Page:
Why O.J. Simpson was so eager to take stand in new trial
O.J. Simpson wants a new trial to reconsider his 2008 conviction on charges of armed robbery and kidnapping, saying he was misled by a bad lawyer. It's a common problem, legal experts say.
O.J. Simpson’s current appeal for a new trial has the potential to shed light on an issue that affects countless lesser-known defendants in the US court system: bad lawyering. Along the way, he might get a helping hand from the US Supreme Court.
Mr. Simpson is seeking a ruling overturning his conviction of armed robbery and kidnapping of sports memorabilia dealers in 2007. He says his counsel was inadequate and that his lawyer misled co-counsel.
"I had never sold any of my personal memorabilia, ever,'' he testified Wednesday, dressed in prison blues.
Squabbles between lawyers and their clients and co-counsels are not uncommon, says Robert Pugsley, a professor at Southwestern Law School in Los Angeles.
“Most clients in this situation are so poor or low on the economic scale that their bad lawyering doesn’t get much attention, and so the issue remains largely unnoticed,” he adds. “Whether Simpson prevails or not, this proceeding has a great chance to put the spotlight on this widespread problem.”
Yet appeals like the one Simpson is bringing only rarely meet with success.
“He actually has a case with merits, but these are extreme, uphill battles because you are asking a court to substitute its own judgment, years later with faded memories, for that of the judge at the time,” says Rene Sandler, of Sandler Law LLC in Rockville, Md., who has two decades of experience in such cases.
Simpson’s claim of ineffective assistance of counsel “will predictably devolve into a ‘he said, he said,’ conflicting, fact-based narrative by Simpson and his former attorney,” says Professor Pugsley. Simpson's counsel in the robbery case that went to trial in 2008, Yale Galanter, has refused to comment publicly but is scheduled to testify Friday.
Potentially working in Simpson’s favor is a US Supreme Court ruling last session (Missouri v. Frye) that held that the guarantee of “effective assistance of counsel” extends to the consideration and negotiation of pleas – Simpson’s key complaint.
Co-counsel in the 2008 trial, Gabriel Grasso, said on the stand this week that while Mr. Galanter told him he'd talk with Simpson about a proposed plea deal, Galanter never told Mr. Grasso why he rejected it. Grasso said he didn't know if Simpson was even told.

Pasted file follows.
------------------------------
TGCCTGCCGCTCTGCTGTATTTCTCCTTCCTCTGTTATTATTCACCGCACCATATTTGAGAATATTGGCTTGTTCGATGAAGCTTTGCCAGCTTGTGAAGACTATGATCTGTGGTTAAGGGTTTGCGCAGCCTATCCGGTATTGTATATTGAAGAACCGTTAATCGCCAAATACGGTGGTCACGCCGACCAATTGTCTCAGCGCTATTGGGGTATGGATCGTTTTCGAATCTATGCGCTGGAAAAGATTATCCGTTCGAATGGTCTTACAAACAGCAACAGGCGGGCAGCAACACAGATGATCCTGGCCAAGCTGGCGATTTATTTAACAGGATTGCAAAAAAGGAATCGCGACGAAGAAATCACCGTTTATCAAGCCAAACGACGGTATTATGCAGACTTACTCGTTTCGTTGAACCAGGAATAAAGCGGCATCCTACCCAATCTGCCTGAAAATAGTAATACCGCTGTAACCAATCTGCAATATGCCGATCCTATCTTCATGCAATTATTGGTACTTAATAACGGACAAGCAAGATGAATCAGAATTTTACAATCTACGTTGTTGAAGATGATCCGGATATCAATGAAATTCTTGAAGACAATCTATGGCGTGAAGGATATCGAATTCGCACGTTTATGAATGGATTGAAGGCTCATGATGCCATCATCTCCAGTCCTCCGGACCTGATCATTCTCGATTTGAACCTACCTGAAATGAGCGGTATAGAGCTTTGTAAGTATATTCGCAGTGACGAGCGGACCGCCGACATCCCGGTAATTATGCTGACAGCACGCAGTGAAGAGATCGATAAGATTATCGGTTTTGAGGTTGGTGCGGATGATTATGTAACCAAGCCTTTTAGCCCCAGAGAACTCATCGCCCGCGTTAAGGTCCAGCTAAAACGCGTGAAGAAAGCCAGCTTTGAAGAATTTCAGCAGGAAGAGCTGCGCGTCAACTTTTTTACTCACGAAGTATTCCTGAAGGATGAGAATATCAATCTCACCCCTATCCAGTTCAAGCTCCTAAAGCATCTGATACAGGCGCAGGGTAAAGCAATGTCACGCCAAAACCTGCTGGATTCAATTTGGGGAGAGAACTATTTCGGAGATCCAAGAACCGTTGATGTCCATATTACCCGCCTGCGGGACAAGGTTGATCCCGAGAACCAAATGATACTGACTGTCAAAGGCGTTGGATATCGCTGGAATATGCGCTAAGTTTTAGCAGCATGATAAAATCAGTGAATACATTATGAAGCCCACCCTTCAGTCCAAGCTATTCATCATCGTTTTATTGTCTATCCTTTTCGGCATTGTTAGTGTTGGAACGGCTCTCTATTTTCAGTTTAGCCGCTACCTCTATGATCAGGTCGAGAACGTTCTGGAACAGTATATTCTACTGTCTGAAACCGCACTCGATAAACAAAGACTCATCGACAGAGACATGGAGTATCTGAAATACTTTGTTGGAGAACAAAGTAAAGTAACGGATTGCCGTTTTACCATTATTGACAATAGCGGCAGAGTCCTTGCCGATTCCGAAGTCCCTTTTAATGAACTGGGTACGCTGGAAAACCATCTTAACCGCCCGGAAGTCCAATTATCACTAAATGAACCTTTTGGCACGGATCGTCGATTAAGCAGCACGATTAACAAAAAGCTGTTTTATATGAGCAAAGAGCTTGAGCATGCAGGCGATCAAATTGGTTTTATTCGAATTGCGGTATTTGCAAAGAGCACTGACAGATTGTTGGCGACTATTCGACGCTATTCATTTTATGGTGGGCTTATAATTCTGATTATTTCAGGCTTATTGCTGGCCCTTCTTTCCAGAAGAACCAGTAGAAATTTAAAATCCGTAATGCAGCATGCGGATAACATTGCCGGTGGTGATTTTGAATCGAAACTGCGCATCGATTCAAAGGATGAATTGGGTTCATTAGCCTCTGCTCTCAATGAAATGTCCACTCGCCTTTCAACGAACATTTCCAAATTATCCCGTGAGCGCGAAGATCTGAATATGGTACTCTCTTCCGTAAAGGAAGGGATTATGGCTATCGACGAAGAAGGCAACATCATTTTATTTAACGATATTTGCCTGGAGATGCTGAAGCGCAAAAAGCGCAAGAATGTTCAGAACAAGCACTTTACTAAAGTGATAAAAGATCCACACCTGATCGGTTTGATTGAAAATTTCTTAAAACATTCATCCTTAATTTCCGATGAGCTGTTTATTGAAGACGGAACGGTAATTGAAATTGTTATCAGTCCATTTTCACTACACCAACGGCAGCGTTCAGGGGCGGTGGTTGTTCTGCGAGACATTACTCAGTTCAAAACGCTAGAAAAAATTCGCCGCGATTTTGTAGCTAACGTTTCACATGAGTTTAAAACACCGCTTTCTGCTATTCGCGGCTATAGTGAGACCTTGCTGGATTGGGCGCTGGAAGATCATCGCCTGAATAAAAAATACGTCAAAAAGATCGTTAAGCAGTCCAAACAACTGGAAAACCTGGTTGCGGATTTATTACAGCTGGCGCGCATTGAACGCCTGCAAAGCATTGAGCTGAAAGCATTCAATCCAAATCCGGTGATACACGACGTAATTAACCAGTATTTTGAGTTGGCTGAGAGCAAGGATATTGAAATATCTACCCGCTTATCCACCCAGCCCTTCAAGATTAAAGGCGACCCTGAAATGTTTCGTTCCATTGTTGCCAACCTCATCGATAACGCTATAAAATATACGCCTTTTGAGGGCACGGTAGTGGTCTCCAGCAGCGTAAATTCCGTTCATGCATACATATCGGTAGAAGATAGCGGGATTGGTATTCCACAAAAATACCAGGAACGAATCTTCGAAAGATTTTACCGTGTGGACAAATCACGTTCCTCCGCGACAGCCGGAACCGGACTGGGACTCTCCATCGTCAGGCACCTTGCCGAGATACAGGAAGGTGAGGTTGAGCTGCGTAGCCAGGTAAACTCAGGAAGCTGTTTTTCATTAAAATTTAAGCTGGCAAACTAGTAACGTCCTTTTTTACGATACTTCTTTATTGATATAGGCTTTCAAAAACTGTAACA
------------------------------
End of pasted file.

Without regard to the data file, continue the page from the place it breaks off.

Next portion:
Although the decision is to be made by a single judge rather than a jury, the perceived veracity of Simpson is important. How did he do?
This is the first time Simpson has testified at any of his trials, going back to 1995’s so-called “trial of the century,” in which he was acquitted of murdering his ex-wife, Nicole Simpson, and her friend Ron Goldman. He was later convicted in a civil trial and ordered to pay more than $35 million to the two families, but again, never testified.
Though this trial is unrelated, "He's been wanting to tell his story. He's excited about telling his story," Simpson's current attorney, Ozzie Fumo, told the Associated Press.
Simpson maintains that advice from Galanter not to testify in 2008 is, in fact, part of the reason for this week’s appeal.
“While prison has had a major effect on his physical appearance, with weight gain, puffiness, and graying hair, O.J. Simpson did not show any signals of deception as he testified," writes Lillian Glass, author of "Toxic People: 10 Ways Of Dealing With People Who Make Your Life Miserable,” in an e-mail. “He is fluent and doesn't hesitate and appears plausible. O.J also sounds and shows plausible signs with regards to his not using weapons.”
“He appeared forthcoming, especially about his drinking and his drinking at breakfast and throughout the morning. O.J.’s explanation of security makes sense,” she says.
However, the standard of proof is so high that Simpson is unlikely to meet it, even if the judge believes everything he says, says Norman Garland, a professor at Southwestern Law School.
“Simpson has to prove not only that the advice given to him was deficient, but that he was prejudiced by that deficiency,” says Professor Garland. “The requirements for demonstrating ineffective assistance of counsel are demanding, and the defendant must overcome a strong presumption that counsel’s performance was within the range of competent representation in order to prevail.”